•Is this behavior/rule helpful or unhelpful - and in what ways?
•Will it advance or hinder me in achieving my goals?
•Does it create emotions I can handle? Or does it leave me distressed and immobilized?
•Does it promote my own and other’s aims and survival? Or does it lead me to act in harmful ways?
•Does this belief help me keep in touch with the real world? Or does it contain misinterpretations, catastrophizing, demands, or self/other-ratings?
•Is it flexible - does it allow for exceptions when appropriate?

We are not suggesting an attitude of ‘I don't care.’ Guidelines are important. To check out those you took on as a child, and review them as circumstances change, is to show respect for the importance of guiding principles in your life.
Also, a flexible, preferring philosophy is not a self-centered one. It is in your own long-term interests to consider the goals, wants, and concerns of other people (in other words, their preferences) along with your own.

Having Choice
A helpful value is one you have chosen to adopt. It serves some useful purposes. It helps you and others achieve what is important to you both. Above all, it’s a preference rather than a must.


Holding preferences instead of demands means accepting yourself, others, and the world around you. People often misunderstand the idea of acceptance. They think that to accept something means one has to agree with it and give up trying to change it.
But that is not what it means at all. To accept something is to recognize two things: (a) that it exists, and (b) that there is no universal law which says it should not exist. You may not like it. You might want to do something to change it (and perhaps plan to). But you avoid demanding that it not be as it is.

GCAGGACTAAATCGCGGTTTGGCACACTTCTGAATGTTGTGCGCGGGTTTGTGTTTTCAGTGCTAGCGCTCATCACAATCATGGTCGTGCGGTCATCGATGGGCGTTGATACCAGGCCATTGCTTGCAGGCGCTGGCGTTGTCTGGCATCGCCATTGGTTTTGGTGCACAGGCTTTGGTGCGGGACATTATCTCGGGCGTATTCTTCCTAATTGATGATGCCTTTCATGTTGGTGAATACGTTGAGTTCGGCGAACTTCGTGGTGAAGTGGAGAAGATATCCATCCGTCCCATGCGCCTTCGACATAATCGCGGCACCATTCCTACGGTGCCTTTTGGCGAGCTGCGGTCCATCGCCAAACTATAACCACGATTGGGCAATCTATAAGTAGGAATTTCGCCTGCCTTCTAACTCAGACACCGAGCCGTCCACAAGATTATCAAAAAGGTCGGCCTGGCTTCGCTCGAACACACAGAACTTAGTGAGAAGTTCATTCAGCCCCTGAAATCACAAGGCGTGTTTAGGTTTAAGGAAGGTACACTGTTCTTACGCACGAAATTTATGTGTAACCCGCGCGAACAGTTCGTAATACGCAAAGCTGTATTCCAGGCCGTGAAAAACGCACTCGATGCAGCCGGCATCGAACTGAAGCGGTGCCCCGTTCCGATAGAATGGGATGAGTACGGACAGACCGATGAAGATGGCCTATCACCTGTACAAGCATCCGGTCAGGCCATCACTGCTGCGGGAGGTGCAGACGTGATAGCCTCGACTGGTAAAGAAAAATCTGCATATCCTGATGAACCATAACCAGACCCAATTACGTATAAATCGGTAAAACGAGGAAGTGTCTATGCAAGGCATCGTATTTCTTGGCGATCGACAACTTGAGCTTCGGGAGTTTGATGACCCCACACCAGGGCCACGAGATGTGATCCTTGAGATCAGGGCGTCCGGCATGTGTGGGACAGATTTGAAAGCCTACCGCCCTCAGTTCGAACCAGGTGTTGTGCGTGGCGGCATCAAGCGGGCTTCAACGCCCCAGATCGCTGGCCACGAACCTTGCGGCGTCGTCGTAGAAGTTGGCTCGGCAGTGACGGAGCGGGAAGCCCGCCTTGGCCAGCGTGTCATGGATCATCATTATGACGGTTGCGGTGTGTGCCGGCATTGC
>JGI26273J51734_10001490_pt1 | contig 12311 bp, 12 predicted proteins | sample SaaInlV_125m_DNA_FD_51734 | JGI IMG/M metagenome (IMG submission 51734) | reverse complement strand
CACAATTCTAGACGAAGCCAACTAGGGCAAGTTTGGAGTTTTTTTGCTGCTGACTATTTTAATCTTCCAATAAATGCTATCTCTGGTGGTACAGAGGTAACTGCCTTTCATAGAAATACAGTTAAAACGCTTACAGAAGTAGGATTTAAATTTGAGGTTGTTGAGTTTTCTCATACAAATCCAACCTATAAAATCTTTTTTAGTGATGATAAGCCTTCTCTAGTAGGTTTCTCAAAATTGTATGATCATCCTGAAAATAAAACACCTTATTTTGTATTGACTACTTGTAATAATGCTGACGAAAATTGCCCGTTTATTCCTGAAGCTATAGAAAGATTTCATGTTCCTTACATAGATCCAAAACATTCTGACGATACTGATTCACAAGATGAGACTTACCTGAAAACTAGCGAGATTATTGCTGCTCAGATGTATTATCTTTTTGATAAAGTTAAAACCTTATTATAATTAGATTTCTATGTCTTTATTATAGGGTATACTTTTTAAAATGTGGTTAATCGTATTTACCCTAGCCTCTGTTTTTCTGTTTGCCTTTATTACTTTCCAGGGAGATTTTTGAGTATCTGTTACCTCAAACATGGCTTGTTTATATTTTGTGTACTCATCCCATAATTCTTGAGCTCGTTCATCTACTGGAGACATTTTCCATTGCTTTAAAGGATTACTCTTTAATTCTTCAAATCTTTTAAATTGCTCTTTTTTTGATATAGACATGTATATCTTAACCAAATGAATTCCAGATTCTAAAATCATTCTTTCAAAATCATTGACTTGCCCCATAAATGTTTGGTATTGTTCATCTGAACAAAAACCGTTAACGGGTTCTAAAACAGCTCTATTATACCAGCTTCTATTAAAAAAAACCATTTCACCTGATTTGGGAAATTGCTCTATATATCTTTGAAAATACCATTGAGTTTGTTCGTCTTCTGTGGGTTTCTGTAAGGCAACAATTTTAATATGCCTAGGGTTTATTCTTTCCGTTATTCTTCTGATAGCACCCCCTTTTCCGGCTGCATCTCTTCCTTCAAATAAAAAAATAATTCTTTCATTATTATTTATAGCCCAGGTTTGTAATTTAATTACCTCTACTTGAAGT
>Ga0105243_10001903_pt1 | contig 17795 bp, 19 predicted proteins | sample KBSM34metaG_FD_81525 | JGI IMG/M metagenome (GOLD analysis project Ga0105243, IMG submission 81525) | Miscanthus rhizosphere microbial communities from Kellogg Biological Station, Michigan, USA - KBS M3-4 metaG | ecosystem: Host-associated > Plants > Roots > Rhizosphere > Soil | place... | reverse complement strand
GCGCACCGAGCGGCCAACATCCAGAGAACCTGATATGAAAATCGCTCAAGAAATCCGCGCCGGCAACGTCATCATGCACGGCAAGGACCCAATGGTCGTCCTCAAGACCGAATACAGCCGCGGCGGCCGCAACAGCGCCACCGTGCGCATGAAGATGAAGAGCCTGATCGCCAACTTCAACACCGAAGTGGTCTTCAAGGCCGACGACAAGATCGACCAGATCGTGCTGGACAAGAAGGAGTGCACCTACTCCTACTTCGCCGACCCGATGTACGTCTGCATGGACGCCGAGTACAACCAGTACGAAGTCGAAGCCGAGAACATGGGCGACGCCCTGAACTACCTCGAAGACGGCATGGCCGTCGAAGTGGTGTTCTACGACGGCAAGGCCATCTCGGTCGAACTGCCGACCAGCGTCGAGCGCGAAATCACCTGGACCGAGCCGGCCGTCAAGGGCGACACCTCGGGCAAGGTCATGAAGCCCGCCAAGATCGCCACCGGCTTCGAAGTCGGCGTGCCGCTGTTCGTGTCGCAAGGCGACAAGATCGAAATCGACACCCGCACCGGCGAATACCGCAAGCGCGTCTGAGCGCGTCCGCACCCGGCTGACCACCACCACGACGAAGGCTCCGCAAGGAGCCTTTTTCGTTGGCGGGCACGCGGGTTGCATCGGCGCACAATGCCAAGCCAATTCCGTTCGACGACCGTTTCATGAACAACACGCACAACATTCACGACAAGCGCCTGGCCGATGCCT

This is important for several reasons. First, if you tell yourself that something should not be the way it is, you are really saying that reality should not exist! Have you ever heard, for instance, people say: ‘You cannot do that’ about something which someone has already done?
Second, it’s helpful to say that you do not like something and would prefer to change it. This can motivate you to take action. But demanding a reality not exist is more likely to create disabling feelings such as despair or hostile anger.
Finally, if you avoid hurting yourself over current realities, you will be better equipped to start changing them.
Getting Demands Back To Preferences
Get those ‘musts’ back into perspective. Here are some examples of demands turned into preferences:

Demand vs Preference
I need to feel good and avoid physical or emotional pain at all times vs I’d prefer to feel good and avoid pain, but demanding this will guarantee that I get uptight!
Everything I do must be to a high standard vsHigh standards are desirable - but not always essential. Making them into musts will only get me anxious (and, probably, inhibit my performance).
Difficulties and handicaps should not exist vs Difficulties and handicaps do exist. Demanding will not make them go away. Better to change them, if possible - otherwise learn to live with them.
I must have love and approval from everyone who is significant to me vs Love and approval are good to have. But they are not essential to my survival. As I will not always get them, better I learn to depend less on them.
If you want something badly enough, then it’s a need vs The ‘need’ exists in my head. If I believe it, though, I will upset myself when my ‘need’ is not met.
Other people must always behave in a correct and right fashion for life to be bearable vs In real life, people do not always behave correctly. There is no reason they should - though many reasons I’d prefer them to.
My circumstances must always be perfect and right for me to be happy vs My circumstances are not always going to suit me. Better to change what I can, otherwise accept what I cannot.